I contributed this quiche for the Thanksgiving dinner in Hurdal, you might be able to see the word “Takk” (Thanks) written in seeds; T – alpine bistort / harerug bulbils (brown) and AKK – dark poppy seeds; with 100% coarse whole grain emmer wheat / naked barley / rye pastry, with swiss chard, chicory, spring onions, onion, garlic, chantarelle, chili, blue cheese, 5 tomatoes, Begonia and common mallow flowers +++
One of my favourite multi-purpose vegetables and one of my first unusual vegetables that I grew in my garden in the 80s was burdock or borre, more specifically various Japanese cultivars of Arctium lappa, hardly used in Europe and North America apart from a few foragers, even though it’s a common wild plant and hardy. Although it is best known as a root vegetable, there are varieties bred for their leaf petioles and the flower stems are really delicious! If you add to this that the seeds are foraged by various birds like goldfinches and greenfinches in winter in addition to being impressive photogenic plants which tolerated shady conditions, no permaculture garden should be without them!
In the album below are pictures I’ve taken over the years, in my garden, in botanical gardens and in the wild. There follows links to various blog posts about burdock!
Burdock in Japan
Burdock and goldfinches
Greenfinches on burdock
Cardboard and fiberboards from Burdock and about its cultivation
An interesting barlotto (burlotto?)
Perennial Greens June 2015 (including burdock flower stems)
Flower stem sweet and sour
Burdock Flower Stalk Curry
Edinburgh’s Burry Man
This album was first published on FB in June 2012, now “regurgitated” here:
“What for dinner? “Burdock flower stalk, nettle and the onion that nods curry” sounds interesting, so why not. So it was to be… I had completely missed this amazing vegetable and this experiment was prompted by foraging author Leda Meredith waxing eloquent about it a few days ago, so thanks to her. How did I miss it? Well, Cornucopia II doesn’t mention this part being eaten, just the leaf stalks – I’d tried them and they were fiddly to peel and bitter. The flower stalks were easy to prepare and once peeled had an excellent sweet crunchy taste with no bitterness.”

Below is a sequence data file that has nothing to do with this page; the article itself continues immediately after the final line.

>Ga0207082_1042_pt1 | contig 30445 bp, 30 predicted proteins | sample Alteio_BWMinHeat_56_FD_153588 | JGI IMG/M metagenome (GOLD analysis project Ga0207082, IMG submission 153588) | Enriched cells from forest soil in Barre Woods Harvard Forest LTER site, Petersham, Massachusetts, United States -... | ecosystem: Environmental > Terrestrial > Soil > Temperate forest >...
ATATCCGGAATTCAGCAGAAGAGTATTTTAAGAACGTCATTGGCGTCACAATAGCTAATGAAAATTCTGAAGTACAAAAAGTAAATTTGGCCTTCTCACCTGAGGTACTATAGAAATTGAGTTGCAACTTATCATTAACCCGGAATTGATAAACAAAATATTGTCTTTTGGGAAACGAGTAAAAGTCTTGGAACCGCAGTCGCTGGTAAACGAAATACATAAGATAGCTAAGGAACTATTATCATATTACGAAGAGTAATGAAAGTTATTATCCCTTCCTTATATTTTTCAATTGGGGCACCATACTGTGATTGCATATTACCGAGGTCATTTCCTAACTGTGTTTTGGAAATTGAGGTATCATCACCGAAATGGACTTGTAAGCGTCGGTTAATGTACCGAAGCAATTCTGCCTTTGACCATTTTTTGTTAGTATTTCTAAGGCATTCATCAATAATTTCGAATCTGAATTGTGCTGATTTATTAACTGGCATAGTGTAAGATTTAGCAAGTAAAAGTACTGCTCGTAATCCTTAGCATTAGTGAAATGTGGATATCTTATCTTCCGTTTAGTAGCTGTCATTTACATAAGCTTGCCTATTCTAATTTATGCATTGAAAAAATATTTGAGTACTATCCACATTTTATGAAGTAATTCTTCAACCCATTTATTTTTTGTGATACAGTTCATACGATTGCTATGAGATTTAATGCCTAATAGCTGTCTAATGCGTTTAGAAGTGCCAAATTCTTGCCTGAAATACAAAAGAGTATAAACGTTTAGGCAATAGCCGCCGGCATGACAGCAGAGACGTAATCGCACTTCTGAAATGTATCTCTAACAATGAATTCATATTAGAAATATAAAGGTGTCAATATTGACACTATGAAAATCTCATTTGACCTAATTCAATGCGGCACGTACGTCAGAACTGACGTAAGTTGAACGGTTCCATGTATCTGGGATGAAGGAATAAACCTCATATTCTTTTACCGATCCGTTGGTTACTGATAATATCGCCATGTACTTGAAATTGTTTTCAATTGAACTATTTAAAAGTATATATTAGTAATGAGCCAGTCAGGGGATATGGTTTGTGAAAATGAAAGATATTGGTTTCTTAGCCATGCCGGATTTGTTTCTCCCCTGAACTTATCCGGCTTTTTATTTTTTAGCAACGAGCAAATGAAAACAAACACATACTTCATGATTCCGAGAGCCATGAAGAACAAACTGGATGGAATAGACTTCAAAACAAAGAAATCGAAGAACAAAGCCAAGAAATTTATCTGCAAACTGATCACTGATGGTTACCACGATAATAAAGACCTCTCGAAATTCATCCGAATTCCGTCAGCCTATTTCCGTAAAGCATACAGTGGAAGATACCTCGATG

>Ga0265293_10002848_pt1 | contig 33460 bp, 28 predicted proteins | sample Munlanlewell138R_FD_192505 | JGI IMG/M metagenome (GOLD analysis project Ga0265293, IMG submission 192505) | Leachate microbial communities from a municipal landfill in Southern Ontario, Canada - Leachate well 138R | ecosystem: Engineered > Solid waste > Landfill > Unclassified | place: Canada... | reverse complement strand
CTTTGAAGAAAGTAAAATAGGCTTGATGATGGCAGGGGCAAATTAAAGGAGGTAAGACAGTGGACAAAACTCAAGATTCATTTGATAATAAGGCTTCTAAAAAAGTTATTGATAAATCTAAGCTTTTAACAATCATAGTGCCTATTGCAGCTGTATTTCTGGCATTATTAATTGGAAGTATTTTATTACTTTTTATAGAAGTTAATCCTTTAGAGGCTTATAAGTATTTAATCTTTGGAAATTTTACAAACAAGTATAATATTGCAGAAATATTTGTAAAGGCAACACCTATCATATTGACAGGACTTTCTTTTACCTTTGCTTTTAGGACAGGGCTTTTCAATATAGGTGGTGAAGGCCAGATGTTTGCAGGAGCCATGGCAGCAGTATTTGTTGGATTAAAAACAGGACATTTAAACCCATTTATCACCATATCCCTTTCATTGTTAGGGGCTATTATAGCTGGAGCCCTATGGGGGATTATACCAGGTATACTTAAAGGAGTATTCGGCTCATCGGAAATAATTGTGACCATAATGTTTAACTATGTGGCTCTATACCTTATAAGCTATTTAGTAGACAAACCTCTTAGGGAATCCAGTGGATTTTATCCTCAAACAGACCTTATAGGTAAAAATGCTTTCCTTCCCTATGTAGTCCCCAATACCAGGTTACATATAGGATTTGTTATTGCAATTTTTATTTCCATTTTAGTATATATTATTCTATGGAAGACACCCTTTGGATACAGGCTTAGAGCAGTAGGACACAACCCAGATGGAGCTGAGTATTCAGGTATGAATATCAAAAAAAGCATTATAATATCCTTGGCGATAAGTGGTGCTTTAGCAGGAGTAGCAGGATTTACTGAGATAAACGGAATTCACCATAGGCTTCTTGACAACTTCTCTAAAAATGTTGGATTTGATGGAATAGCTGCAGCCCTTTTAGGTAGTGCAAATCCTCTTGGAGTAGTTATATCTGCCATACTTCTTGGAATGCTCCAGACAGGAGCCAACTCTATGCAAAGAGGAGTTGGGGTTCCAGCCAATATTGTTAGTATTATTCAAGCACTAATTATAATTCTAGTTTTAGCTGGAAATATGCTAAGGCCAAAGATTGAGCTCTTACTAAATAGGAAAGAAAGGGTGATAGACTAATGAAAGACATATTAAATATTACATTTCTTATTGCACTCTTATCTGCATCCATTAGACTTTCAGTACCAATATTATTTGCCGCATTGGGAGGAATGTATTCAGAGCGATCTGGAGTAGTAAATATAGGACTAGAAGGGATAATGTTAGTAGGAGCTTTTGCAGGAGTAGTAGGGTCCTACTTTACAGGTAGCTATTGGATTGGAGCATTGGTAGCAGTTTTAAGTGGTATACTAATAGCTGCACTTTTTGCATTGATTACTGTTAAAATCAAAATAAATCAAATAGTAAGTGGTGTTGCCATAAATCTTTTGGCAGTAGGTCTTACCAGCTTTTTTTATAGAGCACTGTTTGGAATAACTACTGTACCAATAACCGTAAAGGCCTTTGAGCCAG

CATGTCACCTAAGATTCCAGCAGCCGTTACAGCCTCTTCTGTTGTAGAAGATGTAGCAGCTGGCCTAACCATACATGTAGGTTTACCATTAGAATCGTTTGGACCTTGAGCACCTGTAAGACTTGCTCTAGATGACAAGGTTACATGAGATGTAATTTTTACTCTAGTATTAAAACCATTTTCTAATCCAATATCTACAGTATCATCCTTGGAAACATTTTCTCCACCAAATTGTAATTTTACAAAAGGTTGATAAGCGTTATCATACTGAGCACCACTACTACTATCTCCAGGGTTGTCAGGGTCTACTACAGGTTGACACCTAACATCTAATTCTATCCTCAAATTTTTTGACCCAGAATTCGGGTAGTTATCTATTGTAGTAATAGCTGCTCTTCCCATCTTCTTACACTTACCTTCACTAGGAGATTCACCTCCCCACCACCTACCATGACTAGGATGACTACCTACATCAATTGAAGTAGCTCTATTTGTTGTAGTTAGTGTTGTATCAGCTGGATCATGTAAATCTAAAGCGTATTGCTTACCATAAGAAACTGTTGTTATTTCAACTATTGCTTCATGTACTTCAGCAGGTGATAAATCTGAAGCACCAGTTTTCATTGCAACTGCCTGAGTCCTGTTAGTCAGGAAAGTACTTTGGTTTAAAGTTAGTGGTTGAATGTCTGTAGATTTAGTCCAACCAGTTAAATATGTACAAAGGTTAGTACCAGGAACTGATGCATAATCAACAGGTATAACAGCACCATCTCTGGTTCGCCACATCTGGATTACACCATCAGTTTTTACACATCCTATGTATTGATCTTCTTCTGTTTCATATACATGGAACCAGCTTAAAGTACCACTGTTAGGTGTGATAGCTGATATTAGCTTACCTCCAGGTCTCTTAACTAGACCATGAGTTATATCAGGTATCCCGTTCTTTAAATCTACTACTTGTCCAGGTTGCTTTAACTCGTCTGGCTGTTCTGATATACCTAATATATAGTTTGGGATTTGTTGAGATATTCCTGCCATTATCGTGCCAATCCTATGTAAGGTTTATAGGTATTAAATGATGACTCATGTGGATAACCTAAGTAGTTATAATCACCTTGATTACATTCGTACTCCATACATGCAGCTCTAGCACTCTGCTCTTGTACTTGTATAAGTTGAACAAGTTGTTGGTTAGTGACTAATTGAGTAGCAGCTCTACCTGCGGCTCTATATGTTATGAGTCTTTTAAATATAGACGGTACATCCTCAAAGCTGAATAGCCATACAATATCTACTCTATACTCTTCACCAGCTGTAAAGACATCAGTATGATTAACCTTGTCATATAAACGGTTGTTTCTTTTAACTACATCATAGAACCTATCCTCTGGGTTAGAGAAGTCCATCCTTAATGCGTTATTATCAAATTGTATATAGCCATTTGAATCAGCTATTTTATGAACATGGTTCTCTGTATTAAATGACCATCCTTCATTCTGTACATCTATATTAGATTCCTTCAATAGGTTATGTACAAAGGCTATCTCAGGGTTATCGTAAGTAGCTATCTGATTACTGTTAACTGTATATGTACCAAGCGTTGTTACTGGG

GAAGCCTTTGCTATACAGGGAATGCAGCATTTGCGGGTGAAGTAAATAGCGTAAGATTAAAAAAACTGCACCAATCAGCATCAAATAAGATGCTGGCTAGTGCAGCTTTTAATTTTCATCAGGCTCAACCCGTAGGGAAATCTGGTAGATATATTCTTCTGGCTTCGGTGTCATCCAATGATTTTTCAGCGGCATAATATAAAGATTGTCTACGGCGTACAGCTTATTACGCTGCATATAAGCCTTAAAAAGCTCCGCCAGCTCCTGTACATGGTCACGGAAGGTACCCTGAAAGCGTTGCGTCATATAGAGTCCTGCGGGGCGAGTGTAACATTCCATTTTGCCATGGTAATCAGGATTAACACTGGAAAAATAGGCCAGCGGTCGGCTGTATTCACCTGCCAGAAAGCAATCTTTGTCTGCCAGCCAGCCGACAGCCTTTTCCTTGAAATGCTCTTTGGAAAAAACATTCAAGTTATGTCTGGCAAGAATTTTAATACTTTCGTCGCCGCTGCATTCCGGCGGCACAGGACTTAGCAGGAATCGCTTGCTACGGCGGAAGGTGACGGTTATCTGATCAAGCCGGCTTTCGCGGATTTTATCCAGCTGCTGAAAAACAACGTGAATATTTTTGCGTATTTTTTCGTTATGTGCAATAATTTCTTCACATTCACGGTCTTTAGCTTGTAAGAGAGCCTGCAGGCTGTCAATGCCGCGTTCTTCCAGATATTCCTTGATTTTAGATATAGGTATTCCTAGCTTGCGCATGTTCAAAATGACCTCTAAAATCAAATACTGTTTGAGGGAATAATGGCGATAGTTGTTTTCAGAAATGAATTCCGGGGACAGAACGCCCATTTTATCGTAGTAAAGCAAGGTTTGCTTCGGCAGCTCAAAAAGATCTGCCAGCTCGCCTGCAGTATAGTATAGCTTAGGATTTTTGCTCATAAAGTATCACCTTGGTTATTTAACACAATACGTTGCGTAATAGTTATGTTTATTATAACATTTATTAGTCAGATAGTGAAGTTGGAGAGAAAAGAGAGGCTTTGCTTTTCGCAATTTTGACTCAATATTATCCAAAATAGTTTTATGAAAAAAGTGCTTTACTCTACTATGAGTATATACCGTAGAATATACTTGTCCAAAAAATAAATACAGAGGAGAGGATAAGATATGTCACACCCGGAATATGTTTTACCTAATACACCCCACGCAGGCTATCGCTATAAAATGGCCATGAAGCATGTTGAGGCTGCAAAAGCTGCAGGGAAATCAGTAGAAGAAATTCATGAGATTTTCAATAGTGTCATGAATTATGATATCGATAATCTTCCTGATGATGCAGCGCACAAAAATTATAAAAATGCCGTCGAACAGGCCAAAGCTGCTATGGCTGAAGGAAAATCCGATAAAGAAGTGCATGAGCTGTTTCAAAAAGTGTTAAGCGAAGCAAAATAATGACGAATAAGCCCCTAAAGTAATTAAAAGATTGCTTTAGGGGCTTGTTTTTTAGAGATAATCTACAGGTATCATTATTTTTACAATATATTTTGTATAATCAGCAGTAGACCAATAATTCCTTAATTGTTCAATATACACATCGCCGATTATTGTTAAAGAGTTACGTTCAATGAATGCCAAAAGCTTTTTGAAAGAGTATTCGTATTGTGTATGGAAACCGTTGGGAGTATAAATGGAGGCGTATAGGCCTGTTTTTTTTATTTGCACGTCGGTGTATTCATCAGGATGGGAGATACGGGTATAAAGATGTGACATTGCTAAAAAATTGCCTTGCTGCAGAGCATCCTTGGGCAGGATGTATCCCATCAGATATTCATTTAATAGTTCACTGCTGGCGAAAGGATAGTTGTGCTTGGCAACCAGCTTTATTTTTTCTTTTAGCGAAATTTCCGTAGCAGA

I love chicories, a huge diversity of vegetable and wild forms, some perennial, hearting types, dandelion like types, various colour forms often like this one splashed with colour, varieties used as root vegetables, coffee surrogate types, forms for winter forcing, hardy, tasty, healthy, beautiful when flowering (both white, red, blue and pink forms are available) and there are no pests or diseases here…what isn’t there to like about them?
I harvested them for storing in my cold cellar and forcing later on in the season. This one was used in an Indian curry with barley “rice”.
19th October 2014: Broad beans / bondebønner were harvested today and made into falafel with onions, apple, chilis, garlic and golpar (Heracleum persicum / Tromsøpalme spice) with barley flour…
100% coarse organic rye and emmer pie crust (flour and butter) kneeded into the pie dish (not rolled out), then a layer of blue cheese, then mixed vegetables and the rest of yesterday’s chantarelles, hedgehog fungi and Russula….and then filled with egg/milk/oregano mix and finished off with Mallow flowers which retain some of their colour at the end!
Greens: Allium fistulosum (spring onions), swiss chard, ground elder, nettle
I eat wild fish now and again, but there’s always masses of veggies….and today musk mallow (Malva moschata) is at its most productive, with various Russians sorrels, day lily buds and nettles. Also not shown, I used Croatian St. John’s onion (Allium x cornutum), garlic “Aleksandra” (still going strong, stored in my kitchen since autumn), chili and golpar (spice from the seed of Heracleum persicum, Tromsøpalme)
Including Allium wallichii (Sherpa onion), Tradescantia, Ulluco (sprouted tubers surplus to my needs), Allium hymennorhizum scapes, Day lily buds, Campanula latifolia, Campanula trachelium, Allium scorodoprasum scapes, Rumex acetosa “Russian Giant”, Crambe cordifolia (broccolis), oregano and chilis